So the "dirty" engine would get better mileage, and use less fuel than the "clean" one. It is in the using less fuel that the would actually turn the "dirty" engine into the cleaner one of the two if one looked at the total amount of pollutants exiting the tailpipe, even though the concentration would be higher.

Last edited by rusty70f100; 11-20-2006 at 11:28 PM.
Reply With Quote
  #8  
Old 11-21-2006, 09:07 AM
eigenvector's Avatar
eigenvector eigenvector is offline
Elder User
 
Join Date: Oct 2003
Location: Seattle
Posts: 808
eigenvector is gaining momentum as a positive member of FTE.
Well again, if you could demonstrate that the "dirty" engine burned less fuel in proportion to the greater emissions it produced then, yes, it would be a less polluting engine overall.

Not to killjoy you though, I think you'll find that a very efficient engine will produce on average less emissions than a less efficient engine regardless. The pollutants are a result of the trace gasses in the atmosphere, the nitrogen in the atmosphere reacting at ultra-high combustion chamber temps, and particulates resulting from incomplete burns. Of the pollutants, probably 90+% of them can be removed using the catalytic converter - a device which won't impact fuel economy to any extent worthy of note. The rest can be removed via careful fuel metering - which will improve fuel economy as well.

The two are inexorably intertwined.
__________________
_______________________________________
2000 Ranger, 2wd 3.0 FI FFV
150k+ miles
Kawasaki KLR650 (traded in), Honda CB550K3, Triumph Tiger 1050
Reply With Quote
  #9  
Old 11-21-2006, 10:27 AM
aurgathor aurgathor is offline
Postmaster
 
Join Date: Aug 2004
Location: Bothell, WA
Posts: 2,886
aurgathor is gaining momentum as a positive member of FTE.
Everything can be easily taken care of except NOx -- and that's one of the main block to increase engine efficiency.

However, there are some backdoors -- for instance, VW are planning a diesel with precisely metered NH3 injection into the exhaust gases to combat NOx.

In any case, to answer your question, my guess is a 20% - 30% more efficient engine, and perhaps as much as 10 times as much NOx. NOx mostly matters in congested urban areas with dry climate such as Los Angeles.
Reply With Quote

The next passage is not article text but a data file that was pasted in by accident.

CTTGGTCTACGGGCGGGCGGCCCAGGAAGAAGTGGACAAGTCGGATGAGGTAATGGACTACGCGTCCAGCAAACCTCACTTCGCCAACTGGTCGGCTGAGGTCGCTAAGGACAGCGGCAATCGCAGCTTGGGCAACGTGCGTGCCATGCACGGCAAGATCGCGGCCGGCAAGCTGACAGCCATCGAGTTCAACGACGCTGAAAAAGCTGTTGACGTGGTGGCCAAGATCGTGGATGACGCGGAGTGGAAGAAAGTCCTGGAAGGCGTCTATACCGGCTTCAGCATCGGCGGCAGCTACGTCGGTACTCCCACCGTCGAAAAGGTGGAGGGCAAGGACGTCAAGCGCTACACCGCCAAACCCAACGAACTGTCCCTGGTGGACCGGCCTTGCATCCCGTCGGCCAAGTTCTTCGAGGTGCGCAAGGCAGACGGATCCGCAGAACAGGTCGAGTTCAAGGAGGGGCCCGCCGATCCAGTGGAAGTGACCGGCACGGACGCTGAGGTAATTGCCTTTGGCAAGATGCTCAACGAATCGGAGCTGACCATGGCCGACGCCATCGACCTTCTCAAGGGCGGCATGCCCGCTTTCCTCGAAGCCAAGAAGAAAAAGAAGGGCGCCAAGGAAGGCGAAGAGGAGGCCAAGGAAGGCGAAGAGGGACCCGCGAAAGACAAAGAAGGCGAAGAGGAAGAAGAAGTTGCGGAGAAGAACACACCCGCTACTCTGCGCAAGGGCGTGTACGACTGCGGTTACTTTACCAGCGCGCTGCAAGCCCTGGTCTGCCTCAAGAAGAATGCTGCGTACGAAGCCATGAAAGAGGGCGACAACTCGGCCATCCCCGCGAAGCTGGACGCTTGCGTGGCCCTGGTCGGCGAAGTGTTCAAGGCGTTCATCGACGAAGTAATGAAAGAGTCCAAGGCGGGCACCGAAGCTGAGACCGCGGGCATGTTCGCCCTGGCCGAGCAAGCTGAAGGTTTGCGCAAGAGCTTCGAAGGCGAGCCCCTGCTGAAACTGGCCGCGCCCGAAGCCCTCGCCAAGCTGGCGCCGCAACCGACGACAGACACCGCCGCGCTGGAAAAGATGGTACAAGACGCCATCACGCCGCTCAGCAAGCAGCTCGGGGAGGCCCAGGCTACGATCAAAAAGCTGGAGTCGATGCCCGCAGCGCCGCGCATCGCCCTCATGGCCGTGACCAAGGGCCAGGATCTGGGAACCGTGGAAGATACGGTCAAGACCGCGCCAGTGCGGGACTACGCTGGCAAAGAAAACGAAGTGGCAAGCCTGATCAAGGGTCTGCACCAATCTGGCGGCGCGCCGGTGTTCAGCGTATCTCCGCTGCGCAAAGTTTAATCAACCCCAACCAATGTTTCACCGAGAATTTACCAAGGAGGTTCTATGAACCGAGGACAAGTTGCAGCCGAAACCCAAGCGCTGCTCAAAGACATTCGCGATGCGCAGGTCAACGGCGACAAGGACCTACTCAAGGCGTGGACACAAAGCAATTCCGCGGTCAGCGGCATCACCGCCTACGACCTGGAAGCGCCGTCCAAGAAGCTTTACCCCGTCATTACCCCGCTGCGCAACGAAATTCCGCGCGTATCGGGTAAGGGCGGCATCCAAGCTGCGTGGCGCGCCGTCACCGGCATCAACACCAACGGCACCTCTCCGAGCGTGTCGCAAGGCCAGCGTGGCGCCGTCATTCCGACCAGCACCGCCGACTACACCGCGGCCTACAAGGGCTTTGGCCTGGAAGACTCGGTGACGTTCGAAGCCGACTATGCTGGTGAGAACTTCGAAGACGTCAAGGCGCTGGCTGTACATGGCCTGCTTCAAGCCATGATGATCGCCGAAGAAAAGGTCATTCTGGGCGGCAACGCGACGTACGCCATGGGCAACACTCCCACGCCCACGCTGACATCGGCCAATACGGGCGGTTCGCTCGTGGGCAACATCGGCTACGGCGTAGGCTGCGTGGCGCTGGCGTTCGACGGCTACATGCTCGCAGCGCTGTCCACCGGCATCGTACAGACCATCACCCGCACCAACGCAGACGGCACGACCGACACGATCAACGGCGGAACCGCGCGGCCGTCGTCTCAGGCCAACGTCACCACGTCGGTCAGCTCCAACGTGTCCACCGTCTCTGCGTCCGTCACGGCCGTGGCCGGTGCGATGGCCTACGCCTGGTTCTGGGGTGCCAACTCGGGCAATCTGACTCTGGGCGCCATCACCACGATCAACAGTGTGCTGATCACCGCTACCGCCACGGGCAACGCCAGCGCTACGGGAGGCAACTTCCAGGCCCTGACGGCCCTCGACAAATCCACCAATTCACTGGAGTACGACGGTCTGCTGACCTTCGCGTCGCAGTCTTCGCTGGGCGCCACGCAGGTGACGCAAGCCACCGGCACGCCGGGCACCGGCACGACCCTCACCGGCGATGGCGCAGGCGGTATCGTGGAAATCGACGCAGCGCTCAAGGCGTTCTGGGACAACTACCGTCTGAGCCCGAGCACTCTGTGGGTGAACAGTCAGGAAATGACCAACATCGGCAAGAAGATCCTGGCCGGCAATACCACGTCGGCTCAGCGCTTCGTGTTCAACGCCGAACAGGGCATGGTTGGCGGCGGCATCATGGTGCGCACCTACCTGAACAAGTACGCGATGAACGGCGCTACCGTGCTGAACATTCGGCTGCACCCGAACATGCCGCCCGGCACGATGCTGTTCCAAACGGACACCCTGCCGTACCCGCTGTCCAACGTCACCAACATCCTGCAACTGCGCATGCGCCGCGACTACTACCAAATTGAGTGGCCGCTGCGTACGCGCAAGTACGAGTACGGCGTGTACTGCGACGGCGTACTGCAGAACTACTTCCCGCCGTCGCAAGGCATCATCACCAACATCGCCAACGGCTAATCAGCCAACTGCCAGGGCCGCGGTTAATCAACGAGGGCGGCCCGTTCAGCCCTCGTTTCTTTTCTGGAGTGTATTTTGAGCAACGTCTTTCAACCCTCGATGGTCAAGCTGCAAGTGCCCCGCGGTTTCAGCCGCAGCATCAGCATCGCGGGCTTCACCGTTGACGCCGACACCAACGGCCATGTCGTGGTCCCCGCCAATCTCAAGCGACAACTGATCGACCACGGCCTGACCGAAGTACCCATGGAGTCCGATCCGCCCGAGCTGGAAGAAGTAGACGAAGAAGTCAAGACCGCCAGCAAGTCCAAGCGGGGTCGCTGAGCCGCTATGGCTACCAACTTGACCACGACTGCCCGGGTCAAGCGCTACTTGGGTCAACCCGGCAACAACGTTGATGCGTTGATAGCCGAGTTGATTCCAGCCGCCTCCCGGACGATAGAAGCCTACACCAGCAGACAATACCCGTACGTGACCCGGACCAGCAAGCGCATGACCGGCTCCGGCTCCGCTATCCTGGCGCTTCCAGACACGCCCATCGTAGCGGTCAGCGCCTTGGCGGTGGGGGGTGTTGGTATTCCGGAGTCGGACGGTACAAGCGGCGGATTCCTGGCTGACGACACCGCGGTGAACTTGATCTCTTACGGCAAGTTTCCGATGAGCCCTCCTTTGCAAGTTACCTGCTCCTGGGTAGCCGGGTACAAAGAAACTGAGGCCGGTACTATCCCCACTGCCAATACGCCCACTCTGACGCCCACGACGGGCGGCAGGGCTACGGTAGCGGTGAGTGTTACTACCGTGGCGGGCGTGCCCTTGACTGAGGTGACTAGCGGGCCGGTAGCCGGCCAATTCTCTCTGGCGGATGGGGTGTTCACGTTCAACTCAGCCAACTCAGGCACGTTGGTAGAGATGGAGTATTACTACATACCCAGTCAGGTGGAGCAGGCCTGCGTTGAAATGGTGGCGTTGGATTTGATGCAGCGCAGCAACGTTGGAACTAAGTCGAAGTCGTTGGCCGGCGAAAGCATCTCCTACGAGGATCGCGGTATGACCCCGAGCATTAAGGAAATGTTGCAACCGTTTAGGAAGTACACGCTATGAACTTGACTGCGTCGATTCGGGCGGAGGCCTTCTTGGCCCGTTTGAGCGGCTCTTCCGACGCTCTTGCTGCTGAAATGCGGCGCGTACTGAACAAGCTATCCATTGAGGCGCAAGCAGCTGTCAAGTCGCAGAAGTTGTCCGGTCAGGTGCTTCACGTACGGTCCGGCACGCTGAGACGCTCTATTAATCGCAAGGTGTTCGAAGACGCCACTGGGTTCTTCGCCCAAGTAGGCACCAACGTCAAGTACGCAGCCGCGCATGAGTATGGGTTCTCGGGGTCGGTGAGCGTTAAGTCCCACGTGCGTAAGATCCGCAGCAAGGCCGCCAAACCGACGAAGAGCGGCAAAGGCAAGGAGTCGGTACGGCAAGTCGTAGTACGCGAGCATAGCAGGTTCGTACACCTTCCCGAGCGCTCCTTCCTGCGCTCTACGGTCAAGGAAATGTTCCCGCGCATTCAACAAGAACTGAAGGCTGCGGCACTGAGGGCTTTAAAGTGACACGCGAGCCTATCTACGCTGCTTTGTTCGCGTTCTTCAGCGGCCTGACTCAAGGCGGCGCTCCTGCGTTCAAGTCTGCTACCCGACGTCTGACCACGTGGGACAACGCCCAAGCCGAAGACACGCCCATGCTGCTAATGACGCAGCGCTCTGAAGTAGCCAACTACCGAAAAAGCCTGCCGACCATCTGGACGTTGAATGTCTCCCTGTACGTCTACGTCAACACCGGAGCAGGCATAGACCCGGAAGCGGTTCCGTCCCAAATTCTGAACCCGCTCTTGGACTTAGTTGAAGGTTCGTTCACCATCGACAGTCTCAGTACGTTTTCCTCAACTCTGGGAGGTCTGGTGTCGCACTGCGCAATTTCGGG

#10  
Old 11-21-2006, 11:23 AM
jimandmandy jimandmandy is offline
Post Fiend
 
Join Date: Jun 2001
Location: Running Springs CA
Posts: 5,228
jimandmandy has a great reputation on FTE.jimandmandy has a great reputation on FTE.jimandmandy has a great reputation on FTE.jimandmandy has a great reputation on FTE.jimandmandy has a great reputation on FTE.
ppm measurements are used for smog checks, yes, but grams per mile is the standard that new cars have to meet when it comes to original certification testing. In fact, the EPA mpg estimates are not measured from how much fuel goes in the tank, but the quantity of exhaust gasses coming out of the tailpipe during those certification tests.

The original question does bring to mind the trade-offs that are engineering reality, instead of political fantasy as far as emissions are concerned. The first systems (1966 CA, 1968 Fed) did measure HC and CO in ppm, and the air pump helped and "cheated" at the same time. Mixtures were also leaned a little and timing retarded, resulting in higher NOx, which wasnt addressed until 1971 CA, 1972 Fed with EGR or elimination of vacuum spark advance. Cats, O2 sensors, high-energy ignitions and EFI have all further reduced HC, CO and NOx.

Todays tradeoff NOx vs CO2. The less hydrocarbon fuel you burn, the less CO2. Diesels are inherently more efficient, so lower CO2. The problem is higher NOx.

California passed a "feel good" law about CO2, yet does not allow diesel passenger cars because of NOx.

Jim

Last edited by jimandmandy; 11-21-2006 at 11:26 AM.
Reply With Quote
Old 11-21-2006, 11:23 AM
 
 
 
Reply

Go Back   Ford Truck Enthusiasts Forums > Misc. > Alternative Fuels, Hybrids & Mileage

Thread Tools Search this Thread
Search this Thread:

Advanced Search

Posting Rules
You may not post new threads
You may not post replies
You may not post attachments
You may not edit your posts

BB code is On
Smilies are On
[IMG] code is On
HTML code is On
Trackbacks are On
Pingbacks are On
Refbacks are On

Forum Jump

Similar Threads
Thread Thread Starter Forum Replies Last Post
Desmogging the 370 Notmeofficer Large Truck 5 04-19-2014 06:59 AM
Virginia Emissions Inspection Xenthrax 1980 - 1986 Bullnose F100, F150 & Larger F-Series Trucks 4 02-15-2012 12:49 PM
serpentine belt for smog pump delete gatesj Ford Inline Six, 200, 250, 4.9L / 300 5 07-12-2010 01:50 AM
Problems Running '08 6.4L on Biodiesel??? kumarp Bio-diesel, Propane & Alternative Diesel Engine Fuels 12 10-20-2007 10:48 AM
Emissions System Can't Handle Biodiesel? kumarp 6.4L Power Stroke Diesel 24 09-13-2007 11:20 AM



All times are GMT -5. The time now is 07:22 PM.


Powered by vBulletin® Version 3.8.7 AC1
Copyright ©2000 - 2014, Jelsoft Enterprises Ltd.
Advertising - Terms of Use - Privacy Statement - Jobs
This forum is owned and operated by Internet Brands, Inc., a Delaware corporation. It is not authorized or endorsed by the Ford Motor Company and is not affiliated with the Ford Motor Company or its related companies in any way. FordŽ is a registered trademark of the Ford Motor Company.

vbulletin Admin Backup